This hill I have chosen to become my shrine." (2x)

Since then for every Mexican (2x)
Being a Guadalupano, being a Guadalupano,
Being a Guadalupano is essential. (2x)

Elsewhere in Mexico and in North American parishes with large Mexican American populations, this day is particularly celebrated, with processions, dancing, traditional Mexican and Indian costumes, a blessing of roses, and delicious Mexican foods, such as tamales, gorditas, tacos al pastor, and buñuelos -- fried cakes of dough either drizzled with honey or syrup, or coated with sugar and cinnamon.


3 cups all-purpose flour
1 teaspoon baking powder
1 teaspoon salt
1 tablespoon sugar
1/2 cup vegetable shortening
1 cup cold water
Canola oil
As desired: honey, syrups, cinnamon-sugar mixture

Mix flour, powder, salt, and the sugar. Add the shortening and mix until you get a mixture that may remind you of wet sand. Gradually add the water, a tiny bit at a time until it's all incorporated. Knead a few times on on a floured surface, then cover the dough and let it rest for 30 minutes.

Pour about an inch of the oil into a large skillet and heat up to medium heat.

When your oil is hot enough, grab pieces of the dough and form into balls that are about 2 1/2 inches in size (you should have around 24 balls. Keep them covered as you roll them up.). Next, roll a couple of the balls out to form very thin disks about 5 inches around. Keep the dough covered wile you fry the rolled out circles in the hot oil for about 2 minutes, and then flip and fry for about 2 minutes more. Drain on paper towels, and either sprinkle with cinnamon-sugar mixture, or serve with honey or syrups. Repeat with the rest of the dough balls.

In parts of Puerto Rico, celebrations being in the pre-dawn hours, in the morning -- la mañana -- which gives to the proceedings the name "Las Mañanitas." A parade, Mass, and great communal breakfast mark the occasion. "Las Mañanitas" is also the name of the birthday song sung in Mexico and many South American countries, and this song is sung to the Virgin on this day there.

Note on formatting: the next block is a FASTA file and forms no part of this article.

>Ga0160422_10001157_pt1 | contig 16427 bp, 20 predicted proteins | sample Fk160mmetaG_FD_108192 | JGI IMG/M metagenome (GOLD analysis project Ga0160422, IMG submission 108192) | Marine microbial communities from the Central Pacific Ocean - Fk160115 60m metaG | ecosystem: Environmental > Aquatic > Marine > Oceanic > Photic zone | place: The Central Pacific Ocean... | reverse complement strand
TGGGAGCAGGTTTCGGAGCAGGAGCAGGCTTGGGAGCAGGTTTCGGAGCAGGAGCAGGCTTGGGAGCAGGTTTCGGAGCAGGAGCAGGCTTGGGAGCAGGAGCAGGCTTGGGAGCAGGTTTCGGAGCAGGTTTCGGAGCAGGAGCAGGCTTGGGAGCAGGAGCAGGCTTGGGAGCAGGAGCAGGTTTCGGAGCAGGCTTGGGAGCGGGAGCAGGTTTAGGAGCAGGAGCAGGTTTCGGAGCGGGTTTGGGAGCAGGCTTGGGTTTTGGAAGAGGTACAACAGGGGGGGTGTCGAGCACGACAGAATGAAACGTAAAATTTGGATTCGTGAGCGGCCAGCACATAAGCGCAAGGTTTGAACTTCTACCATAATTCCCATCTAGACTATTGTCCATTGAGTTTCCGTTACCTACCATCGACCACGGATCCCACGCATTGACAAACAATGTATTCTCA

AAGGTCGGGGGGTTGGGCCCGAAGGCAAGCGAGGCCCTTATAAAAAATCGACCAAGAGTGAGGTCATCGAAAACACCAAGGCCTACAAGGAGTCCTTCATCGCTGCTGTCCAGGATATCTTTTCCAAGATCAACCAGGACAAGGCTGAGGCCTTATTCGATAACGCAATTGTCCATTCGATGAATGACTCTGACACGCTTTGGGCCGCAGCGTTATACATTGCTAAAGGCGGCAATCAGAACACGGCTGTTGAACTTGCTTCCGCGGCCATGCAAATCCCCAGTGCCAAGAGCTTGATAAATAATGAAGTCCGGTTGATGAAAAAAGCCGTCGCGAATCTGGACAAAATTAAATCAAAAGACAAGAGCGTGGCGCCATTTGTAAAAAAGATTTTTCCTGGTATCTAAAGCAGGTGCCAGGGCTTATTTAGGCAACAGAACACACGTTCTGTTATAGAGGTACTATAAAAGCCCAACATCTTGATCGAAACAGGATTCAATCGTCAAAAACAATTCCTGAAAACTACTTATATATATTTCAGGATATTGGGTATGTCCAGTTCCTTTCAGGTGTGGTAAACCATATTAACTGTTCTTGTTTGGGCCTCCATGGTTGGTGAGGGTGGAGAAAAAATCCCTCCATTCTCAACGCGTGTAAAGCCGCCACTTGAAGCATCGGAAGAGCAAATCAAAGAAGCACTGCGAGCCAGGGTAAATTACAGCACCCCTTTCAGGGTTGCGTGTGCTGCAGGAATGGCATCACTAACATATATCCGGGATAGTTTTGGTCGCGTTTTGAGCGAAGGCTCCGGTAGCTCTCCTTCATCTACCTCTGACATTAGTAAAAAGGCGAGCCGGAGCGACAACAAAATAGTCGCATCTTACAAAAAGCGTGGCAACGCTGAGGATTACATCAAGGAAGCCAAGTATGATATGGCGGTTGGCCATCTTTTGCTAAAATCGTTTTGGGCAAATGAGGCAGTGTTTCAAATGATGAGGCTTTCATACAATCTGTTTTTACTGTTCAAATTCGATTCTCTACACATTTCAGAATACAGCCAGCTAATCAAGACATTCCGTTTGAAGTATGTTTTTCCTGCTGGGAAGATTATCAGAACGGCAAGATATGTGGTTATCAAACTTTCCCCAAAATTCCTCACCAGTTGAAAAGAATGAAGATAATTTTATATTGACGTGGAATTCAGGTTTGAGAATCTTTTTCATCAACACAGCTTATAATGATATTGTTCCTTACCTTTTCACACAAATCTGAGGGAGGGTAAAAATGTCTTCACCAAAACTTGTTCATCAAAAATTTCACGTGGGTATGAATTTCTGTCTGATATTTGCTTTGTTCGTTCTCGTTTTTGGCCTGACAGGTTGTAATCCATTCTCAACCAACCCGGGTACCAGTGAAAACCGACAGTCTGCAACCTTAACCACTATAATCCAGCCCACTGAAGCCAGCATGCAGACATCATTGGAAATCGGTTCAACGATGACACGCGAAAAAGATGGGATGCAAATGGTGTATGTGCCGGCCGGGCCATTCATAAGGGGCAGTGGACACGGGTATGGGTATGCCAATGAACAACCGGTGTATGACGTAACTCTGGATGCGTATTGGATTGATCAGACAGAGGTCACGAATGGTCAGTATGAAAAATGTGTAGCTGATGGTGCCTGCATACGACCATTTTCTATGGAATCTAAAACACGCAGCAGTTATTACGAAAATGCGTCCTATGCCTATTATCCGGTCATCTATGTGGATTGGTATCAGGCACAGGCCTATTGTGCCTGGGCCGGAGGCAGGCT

And speaking of music, I have to bring your attention to a seven-voice musical group called Savae, which uses the traditional wind and percussion instruments of the Aztecs to make beautiful Catholic music, a fusion of Indigenous American and Colonial Spanish music. Their music is historically authentic, based on musical transcriptions found in cathedral archives in Guatemala, Mexico and Peru. In other words, their music reflects what the Church Militant would have heard in 16th. century Central and South America. A sample of their work: De La Sagrada Maria:

When all the singing, dancing, and feasting is done, it is a good day, too, to reflect deeply on Our Lady's appearance at Fatima, her warning about Russia spreading "her errors," and the brutal reality of that prophecy come true, both in terms of literal Communism and in terms of cultural Marxism -- in Mexico, in Spain, in China, Cuba, Brazil, the U.S.A., etc. Recall these two apparitions, study the history of Revolutions (from the traditional Catholic perspective), read papal encyclicals concerning Communism and Freemasonry, learn about the brave Mexican Cristeros who held out as best they could against Masonic revolution, and pray that all will come to know that Christ is King.
Castilian Roses

By the way, the miraculously blooming roses found by the now-Sainted Juan Diego were "Castilian Roses" (also called "Damascus Roses"), or Rosa damascena, which didn't grow in Mexico but were native to Spain.

As to movies, for Spanish-speakers, there is "Las Rosas del Milagro" (1960).

Another movie that may be of interest on this day is "For Greater Glory" (2012), about the Mexican Cristeros. And to get a feel for the sort of world that was converted by the Spanish, watch Mel Gibson's "Apocalypto," a visually stunning movie that shows the nightmarish world Our Lady of Guadalupe helped change. It's a violent movie, not for children, so be warned.

Read much more about Our Lady of Guadalupe and the miraculous tilma of St. Juan Diego here -- and even more in the book (pdf format) "Our Lady of America: Known Liturgically as Holy Mary of Guadalupe," by Fr. George Lee, available in this site's Catholic Library.